A Vision

“Should every woman have a vision in life?” One of the ladies tried to initiate a discussion at a get-together. It was a good lead; she started asking each one present about their aspirations in life.

It was astonishing to witness that some well-educated and well-informed ladies were surprised by the question. Some stared in mid-air, trying to come up with an answer and few asked what it actually implied. It was not because these intelligent ladies did not know the meaning of such a simple phrase but rather they did not comprehend what it meant in the context of their own lives.

Ironically, unlike most women in the western community, women from the sub-continent, even while being progressive enough to opt for a career, seldom dare to have a vision for themselves. Our society is structured in such a way that it rarely allows us to grow as individuals who can aspire to excel in what would make each one of us distinctive.

This is one of the reasons why some sisters at that get-together could not come up with a specific answer as it would rarely occur to a woman from the sub-continent that she can have aspirations while being a great wife, a loving mother, an amazing daughter, a caring sister, a devoted daughter-in-law, a helpful sister-in-law, a true friend and in some cases a loyal employee.

The setback is that on top of all the responsibilities binding us, we ourselves create the rest of our limitations. I’m not being judgmental, as I am a part of the same society, so been there, done that. I’m simply offering a perspective that has helped me break through the fixed mindset where it’s improbable for a woman to find room for herself, let alone follow her dreams.

Your life truly begins to transform when you are open enough to alter your perspective towards it. In doing this you are also creating a specific space for yourself in the society you live in. However, you can only craft that space when you deal with the commotion within you, push aside negative attitudes and simplify life within and around you. Allow me to streamline it.

When we hear words like vision, aspiration, goal or aim, we tend to shut off our mind and shake off the idea of having a vision of our own, because we associate these words with other people and not ourselves. It just does not seem achievable. This mentality prevents us from even considering doing what we love, or what we are good at, on a relatively substantial level.

Having a vision doesn’t mean that one needs to be the next Steve Jobs to be successful. Allah (subhanahu wa ta’ala) has blessed each one of us with some talent or skill and it has been given to us so that we can utilise it to earn the khair of this dunia.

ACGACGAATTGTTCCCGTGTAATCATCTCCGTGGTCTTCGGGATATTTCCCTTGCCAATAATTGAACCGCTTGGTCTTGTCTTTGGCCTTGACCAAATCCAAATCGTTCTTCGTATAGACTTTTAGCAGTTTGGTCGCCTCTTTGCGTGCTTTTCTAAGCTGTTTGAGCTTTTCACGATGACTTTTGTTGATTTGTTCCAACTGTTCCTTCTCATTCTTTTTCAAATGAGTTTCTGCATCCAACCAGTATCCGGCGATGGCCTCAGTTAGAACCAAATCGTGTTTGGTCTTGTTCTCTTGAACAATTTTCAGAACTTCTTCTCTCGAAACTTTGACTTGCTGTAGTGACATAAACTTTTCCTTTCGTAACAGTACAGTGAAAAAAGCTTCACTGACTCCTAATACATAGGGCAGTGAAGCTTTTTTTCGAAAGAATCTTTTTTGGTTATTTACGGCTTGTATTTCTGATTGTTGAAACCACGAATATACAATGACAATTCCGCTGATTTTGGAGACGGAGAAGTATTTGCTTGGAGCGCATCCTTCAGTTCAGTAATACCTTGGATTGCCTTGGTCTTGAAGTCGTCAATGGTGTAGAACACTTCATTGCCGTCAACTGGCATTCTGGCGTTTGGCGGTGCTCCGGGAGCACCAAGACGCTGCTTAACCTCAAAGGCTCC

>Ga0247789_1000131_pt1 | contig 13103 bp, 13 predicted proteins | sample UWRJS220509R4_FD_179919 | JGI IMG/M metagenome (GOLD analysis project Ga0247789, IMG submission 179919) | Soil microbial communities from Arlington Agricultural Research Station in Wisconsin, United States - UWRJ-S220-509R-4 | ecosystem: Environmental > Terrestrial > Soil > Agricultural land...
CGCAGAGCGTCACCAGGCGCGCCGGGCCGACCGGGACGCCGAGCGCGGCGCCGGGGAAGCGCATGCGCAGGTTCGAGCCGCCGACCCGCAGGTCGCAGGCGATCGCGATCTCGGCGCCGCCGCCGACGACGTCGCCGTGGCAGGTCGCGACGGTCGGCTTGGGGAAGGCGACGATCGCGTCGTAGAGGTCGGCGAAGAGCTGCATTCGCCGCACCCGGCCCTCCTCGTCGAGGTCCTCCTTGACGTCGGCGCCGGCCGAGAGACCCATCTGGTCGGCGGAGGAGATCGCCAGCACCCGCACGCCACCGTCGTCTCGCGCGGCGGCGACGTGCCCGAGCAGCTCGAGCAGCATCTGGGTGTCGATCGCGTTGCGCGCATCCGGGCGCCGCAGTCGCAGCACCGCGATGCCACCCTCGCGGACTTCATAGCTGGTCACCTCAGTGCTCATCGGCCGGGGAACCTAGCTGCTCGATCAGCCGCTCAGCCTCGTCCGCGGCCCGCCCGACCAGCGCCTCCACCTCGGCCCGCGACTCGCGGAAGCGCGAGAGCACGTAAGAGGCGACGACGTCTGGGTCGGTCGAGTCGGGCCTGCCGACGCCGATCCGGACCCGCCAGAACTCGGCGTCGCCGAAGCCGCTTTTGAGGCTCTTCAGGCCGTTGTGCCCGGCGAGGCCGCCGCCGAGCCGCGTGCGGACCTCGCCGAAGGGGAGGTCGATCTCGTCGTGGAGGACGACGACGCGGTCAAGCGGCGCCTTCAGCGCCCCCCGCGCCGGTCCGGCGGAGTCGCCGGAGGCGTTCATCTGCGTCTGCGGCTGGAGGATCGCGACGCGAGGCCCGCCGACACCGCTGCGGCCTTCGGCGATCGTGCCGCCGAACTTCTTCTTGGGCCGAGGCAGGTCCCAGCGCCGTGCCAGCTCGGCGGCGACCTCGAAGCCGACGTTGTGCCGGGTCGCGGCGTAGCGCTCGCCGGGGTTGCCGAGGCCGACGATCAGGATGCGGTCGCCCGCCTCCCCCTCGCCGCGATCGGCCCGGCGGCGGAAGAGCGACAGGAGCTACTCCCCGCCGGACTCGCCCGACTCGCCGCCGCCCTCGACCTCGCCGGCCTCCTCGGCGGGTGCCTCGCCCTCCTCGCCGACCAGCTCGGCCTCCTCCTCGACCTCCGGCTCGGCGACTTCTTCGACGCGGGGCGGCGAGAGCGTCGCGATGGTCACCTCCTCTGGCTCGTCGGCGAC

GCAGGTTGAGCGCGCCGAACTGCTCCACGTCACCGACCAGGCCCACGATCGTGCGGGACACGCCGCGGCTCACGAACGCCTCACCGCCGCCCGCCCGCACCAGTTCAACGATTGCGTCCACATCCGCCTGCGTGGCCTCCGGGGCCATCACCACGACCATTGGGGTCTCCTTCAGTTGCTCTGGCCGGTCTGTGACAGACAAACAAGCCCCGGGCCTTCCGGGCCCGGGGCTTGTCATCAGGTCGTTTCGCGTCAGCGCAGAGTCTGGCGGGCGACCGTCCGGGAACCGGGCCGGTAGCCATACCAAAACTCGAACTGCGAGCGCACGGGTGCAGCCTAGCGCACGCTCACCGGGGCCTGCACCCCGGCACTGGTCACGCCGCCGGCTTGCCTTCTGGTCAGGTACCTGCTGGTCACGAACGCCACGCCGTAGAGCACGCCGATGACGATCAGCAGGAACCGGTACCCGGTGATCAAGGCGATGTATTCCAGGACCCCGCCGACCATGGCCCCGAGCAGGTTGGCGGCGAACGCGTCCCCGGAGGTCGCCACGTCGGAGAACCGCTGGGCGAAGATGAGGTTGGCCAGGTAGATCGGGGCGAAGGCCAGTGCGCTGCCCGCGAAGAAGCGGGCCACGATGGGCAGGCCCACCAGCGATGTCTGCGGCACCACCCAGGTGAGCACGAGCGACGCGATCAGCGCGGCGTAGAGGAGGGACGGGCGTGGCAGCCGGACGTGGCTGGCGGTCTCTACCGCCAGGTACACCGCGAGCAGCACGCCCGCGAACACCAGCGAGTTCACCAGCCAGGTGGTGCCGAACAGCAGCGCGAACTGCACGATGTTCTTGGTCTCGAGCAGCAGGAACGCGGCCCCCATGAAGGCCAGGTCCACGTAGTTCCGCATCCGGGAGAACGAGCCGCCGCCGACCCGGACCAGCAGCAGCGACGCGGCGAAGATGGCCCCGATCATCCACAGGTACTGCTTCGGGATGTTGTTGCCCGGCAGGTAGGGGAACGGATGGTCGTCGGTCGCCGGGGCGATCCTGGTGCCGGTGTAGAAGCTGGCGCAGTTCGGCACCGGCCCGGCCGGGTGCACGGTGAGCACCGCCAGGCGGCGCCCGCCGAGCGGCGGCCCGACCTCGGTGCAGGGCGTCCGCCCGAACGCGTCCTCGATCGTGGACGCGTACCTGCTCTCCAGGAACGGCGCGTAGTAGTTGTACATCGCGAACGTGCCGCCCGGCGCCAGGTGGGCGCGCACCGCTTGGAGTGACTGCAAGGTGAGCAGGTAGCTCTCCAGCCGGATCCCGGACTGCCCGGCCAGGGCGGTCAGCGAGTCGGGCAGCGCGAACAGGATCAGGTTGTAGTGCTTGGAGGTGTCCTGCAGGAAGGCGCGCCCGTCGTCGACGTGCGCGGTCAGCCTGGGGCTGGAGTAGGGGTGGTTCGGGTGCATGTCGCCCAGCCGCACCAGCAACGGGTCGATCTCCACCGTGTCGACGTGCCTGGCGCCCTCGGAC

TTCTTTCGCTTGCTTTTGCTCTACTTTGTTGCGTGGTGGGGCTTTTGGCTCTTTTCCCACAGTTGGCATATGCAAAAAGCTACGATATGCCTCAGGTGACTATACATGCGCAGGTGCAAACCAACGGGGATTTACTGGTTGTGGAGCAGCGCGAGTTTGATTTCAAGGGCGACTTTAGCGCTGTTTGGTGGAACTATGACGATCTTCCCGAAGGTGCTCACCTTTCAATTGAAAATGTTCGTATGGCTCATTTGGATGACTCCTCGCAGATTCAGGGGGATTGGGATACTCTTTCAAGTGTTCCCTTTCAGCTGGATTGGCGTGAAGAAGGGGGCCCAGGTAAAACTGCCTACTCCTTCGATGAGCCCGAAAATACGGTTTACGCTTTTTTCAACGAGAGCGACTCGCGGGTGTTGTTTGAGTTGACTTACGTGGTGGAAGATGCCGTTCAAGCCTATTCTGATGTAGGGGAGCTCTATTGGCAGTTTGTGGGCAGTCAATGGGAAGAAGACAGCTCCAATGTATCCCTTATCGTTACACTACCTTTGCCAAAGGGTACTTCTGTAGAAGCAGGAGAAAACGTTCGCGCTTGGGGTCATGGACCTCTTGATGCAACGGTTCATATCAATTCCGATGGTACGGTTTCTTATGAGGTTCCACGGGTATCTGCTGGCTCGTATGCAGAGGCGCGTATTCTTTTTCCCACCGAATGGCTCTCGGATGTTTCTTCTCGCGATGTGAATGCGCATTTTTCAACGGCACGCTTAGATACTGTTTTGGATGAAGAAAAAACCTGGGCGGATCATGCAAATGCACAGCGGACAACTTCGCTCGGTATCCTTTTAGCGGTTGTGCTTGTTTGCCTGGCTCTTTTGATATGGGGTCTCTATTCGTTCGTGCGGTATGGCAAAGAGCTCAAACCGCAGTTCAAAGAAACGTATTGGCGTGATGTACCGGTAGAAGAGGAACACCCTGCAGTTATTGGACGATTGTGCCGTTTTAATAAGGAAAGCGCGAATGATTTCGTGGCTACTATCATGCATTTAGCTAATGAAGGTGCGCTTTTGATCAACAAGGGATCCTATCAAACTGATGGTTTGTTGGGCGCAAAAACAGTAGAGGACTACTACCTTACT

Alhamdulillah, most people will agree with me that there is a hidden feeling of sakina (tranquillity) in utilizing these talents for right and legitimate reasons and the sense of accomplishment that one feels is indescribable. This too is a blessing from Allah. So what’s the harm in mapping out a tangible plan to turn your hobby, talent or skill into your vision? This way your talent/hobby will not only substantially grow in scope to give you a sense of accomplishment but will also help others in various ways.

People don’t even think of having a vision because they think it means their love for helping others might need to culminate in something great like creating a charitable hospital or an orphanage but your vision is according to your scope and defined by you and may sound limited in general terms but is substantial in your reality.

Allah has given each one of us something that can be a means of khair (goodness) individually and collectively. When we carefully and consciously plan towards utilizing this naimah (blessing) regarding a specific goal it becomes a vision and I believe that if every woman, whether she is from an urban or a rural background, has a personal ambition, that will not just give her contentment but will also raise a productive generation.

Having a vision gives you beneficial results, it boosts your self-confidence, it gives you a sense of self-worth, it makes you a productive member of your community, it gives barakah in your work when you seek Allah’s help, and most importantly, if you are aspiring for something with ikhlas (sincerity) than it also brings you closer to your Rabb, bi izn Allah. However, the first step towards having a vision is to believe and understand that it is possible. You have won half the battle when you believe that you can do it.

However, without limiting ourselves too much, we need to also remember that a vision shouldn’t be something impossible to achieve either. It is basically a strategy to put things in perspective, a clear roadmap towards something that you want to achieve. Also, I never said it was easy to dare to have a vision but in the end, it’s worth all the effort. It takes courage to explore your potential and become who you really can but never thought you could be.

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Maria Karim

Maria Karim is an artist, a writer and a coffeeholic.

4 thoughts on “A Vision”

  1. Excellent article, specially at this time when we as women need to wake up and smell the coffee, the approach of living just for the sake of living is not working for us anymore as women of subcontinent. Very eye opening and thought provoking article Maria, bravo !!!

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